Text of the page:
14 points
  2. A LOT OF IMITATORS WE THE ONLY REAL ONES
    6 points
  3. “You can keep as quiet as you like, but one of these days somebody is going to find you.”
    6 points
  4. Howdy team, Your friendly pal Goonbag here hoping to open up some friendly discussion! What does GTA World think about the current culture of reporting within the community? Do you think that some people need to learn to chillax and let some things slide, or do you think that we need to report anything and everything in order to maintain a high level of roleplay within the server? Personally, I will only report if the situation creates a significant loss for myself or my faction. I find it unnecessary to report players for trivial things, such as accidentally running into a stop sign, but I’ve noticed some members of the community get extremely hung up on those sorts of things. For example, if someone assaults your character, and you DON’T lose anything, is it really necessary to report that player? Random assaults occur in real life, could you not just go along with your day and roleplay it that way? A lot of these small and subjectively trivial reports are clogging up the forum reports section and taking up a lot of the admins time. I also feel like they are taking the attention away from reports in which (subjective again) quite large losses have taken place because they are a lot easier to administrate. It’s much easier for an admin to make a decision on a report regarding someone not roleplaying the effect of the withdrawal script making you fall over than it is to make a decision on a scam involving 9 people, 300k worth of guns and resulting in 4 dead people. BUT, the first instance is victimless, the second has a number of victims (is that the right word? 👀) tl:dr If you have not suffered any loss, do you REALLY need to take the time to write a nine paragraph essay forum report for something that will likely just end in a voided situation and a “wArNiNg” or are you just wasting everyone’s time?
    2 points
  5. What are we? We are a chamber of commerce, a collection of businesses and business owners working hand in hand to bring better commerce conditions to the Morningwood and Del Perro areas. We’re also dedicated to keep the community safe, clean and friendly to both the local businesses and residents. What do we do? Our range of activities is wide, here are some of the actions we take to make sure that our area is prosperous: • Political advocacy – we keep in contact with the local politicians and make sure that the troubles the local businesses and merchants face are heard out, as well as suggestions for further developments. Together we have far more bargaining power than businesses on their own. • Marketing – members of the MDP-CoC enjoy a boost for their marketing efforts, whether it would be preference in online search engines, word of mouth or planned event advertising. All of our members are also featured on this webpage. • Networking – another crucial factor of running a thriving business is networking, here at the MDP-COC you are sure to meet other business owners, trade ideas and resources to bring benefit to your own and others’ businesses. Employees also get a chance to interact with other employees in the area, trade contacts with the managers for working opportunities, making the search for employees easier for the business owners as well. • Resource access – as a chamber of commerce, we have significant knowledge and resources at our disposal. Members may reach out with any difficulties they face or if they require certain connections and/or resources to help their business grow. • Economic development – the MDP-CoC also looks after the local community and it’s infrastructure pertaining to the economic side. We make sure that businesses in our area are readily accessible, easy to find and provide a safe environment for both visitors and locals. • Community programs – the community is one of the key aspects of any area and we are dedicated to improving the quality of life for the community, as well as giving them easy access to everyday goods and services. Community programs may involve donations for public spaces, public awareness campaigns and more! Who can join the Chamber of Commerce? Any business entity that is situated in the Del Perro and Morningwood areas of Los Santos may become a member. The recurring membership fee is $5000 weekly per business, although any of the members can donate more than the membership fee into the Chamber's coffers. The fees are used to host events, invest in local infrastructure and community, administer the Chamber, lobby for political support, fund advertisement campaigns for the area and other initiatives brought forth by the respective members. Membership in the Chamber of Commerce can be cancelled at any time with the condition that there are no membership fee debt. Once a business becomes a member of the Chamber, it is entitled to all of the support programs the Chamber offers. Who are the current members? POINTS OF CONTACT: Chamber's E-Mail: [email protected] ((Forum PM the thread owner)) President C. Julio: [email protected] ((Forum PM @Copa Cabana)) Website: mdpcoc.com ((https://discord.gg/enzVFKXBAF))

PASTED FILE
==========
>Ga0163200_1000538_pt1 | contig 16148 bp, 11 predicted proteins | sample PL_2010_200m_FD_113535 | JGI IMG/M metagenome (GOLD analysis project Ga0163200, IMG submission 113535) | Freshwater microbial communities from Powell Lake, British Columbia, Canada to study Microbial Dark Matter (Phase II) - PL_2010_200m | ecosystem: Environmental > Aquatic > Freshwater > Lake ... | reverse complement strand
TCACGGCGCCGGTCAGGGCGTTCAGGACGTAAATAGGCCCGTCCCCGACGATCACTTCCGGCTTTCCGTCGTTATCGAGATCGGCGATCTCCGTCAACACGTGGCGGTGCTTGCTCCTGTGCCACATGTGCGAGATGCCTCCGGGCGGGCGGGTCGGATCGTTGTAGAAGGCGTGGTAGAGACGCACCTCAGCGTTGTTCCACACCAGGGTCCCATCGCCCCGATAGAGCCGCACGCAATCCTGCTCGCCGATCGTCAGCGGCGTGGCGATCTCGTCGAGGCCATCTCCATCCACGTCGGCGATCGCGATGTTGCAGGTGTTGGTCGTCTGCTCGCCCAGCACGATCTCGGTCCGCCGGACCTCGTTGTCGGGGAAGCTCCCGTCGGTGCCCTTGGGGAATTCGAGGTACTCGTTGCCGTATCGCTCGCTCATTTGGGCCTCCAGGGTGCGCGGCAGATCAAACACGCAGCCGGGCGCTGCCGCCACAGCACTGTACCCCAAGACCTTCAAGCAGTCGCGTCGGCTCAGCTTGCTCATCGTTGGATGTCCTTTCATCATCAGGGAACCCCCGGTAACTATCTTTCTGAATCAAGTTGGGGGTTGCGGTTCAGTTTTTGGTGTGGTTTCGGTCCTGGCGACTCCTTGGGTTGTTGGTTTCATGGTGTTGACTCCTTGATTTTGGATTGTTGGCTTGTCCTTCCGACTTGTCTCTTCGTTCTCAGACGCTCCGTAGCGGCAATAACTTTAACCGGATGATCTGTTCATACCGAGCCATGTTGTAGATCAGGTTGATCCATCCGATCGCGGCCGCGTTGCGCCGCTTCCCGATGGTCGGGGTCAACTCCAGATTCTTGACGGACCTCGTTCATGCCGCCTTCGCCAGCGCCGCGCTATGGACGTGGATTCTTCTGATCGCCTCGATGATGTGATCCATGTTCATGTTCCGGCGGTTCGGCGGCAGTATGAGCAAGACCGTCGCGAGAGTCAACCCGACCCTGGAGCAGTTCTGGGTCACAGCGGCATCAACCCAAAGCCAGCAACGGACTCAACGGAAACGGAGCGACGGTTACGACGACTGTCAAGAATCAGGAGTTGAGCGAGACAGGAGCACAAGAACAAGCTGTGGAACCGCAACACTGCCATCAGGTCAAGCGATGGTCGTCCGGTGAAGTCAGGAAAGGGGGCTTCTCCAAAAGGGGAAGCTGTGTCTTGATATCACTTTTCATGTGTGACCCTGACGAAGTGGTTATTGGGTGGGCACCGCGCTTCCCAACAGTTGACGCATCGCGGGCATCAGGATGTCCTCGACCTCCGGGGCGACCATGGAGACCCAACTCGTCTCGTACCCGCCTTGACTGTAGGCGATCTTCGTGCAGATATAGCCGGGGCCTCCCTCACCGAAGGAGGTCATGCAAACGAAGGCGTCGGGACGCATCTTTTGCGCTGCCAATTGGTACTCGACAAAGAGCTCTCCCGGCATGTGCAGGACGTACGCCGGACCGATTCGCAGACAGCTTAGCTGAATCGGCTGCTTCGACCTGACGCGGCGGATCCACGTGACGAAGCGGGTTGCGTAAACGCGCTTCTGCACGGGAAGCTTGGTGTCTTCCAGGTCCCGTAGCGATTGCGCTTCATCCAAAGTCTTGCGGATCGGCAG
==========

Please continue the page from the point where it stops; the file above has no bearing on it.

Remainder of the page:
2 points
  6. Following the downfall of both Dirty Money Mafia and certain members of The Black Car Cabinet, Lawrence "Lowkey" Gayle finds some time to meet up with an old friend, and former affiliate Carter Rose to discuss the movement forward for business on the outside world. A New Beginning, A New Era
    2 points
  7. The issue isn't case by case denials 100%. It's forcing an admin to intervene which is making the situation go toward escalating or forcing a wait. Wait times are horrible a lot of the time and there is zero communication whatsoever from staff's end. There is no queue number that players can see. There are no progress updates saying 'hey we're looking into it and will get back to you'. The necessity of having to get an admin involved just to void does not encourage people to resolve things themselves. Overall it's bad customer service and considering how server features are heavily tied into paying for a service (furniture/businesses) to be on the same playing field as other players... That is horrible. That's my perspective working a CS job. End result is even if both players are wanting to void, they are still potentially waiting anywhere from 1 minute to twenty minutes and upwards to never getting a response. It would be like at my job if I absolutely had to get a supervisor to clear every single situation I handle instead of just fixing it with the person. The way things are now just ups queue times and makes existing problems worse. The messed up thing is a lot of these issues are easily fixable.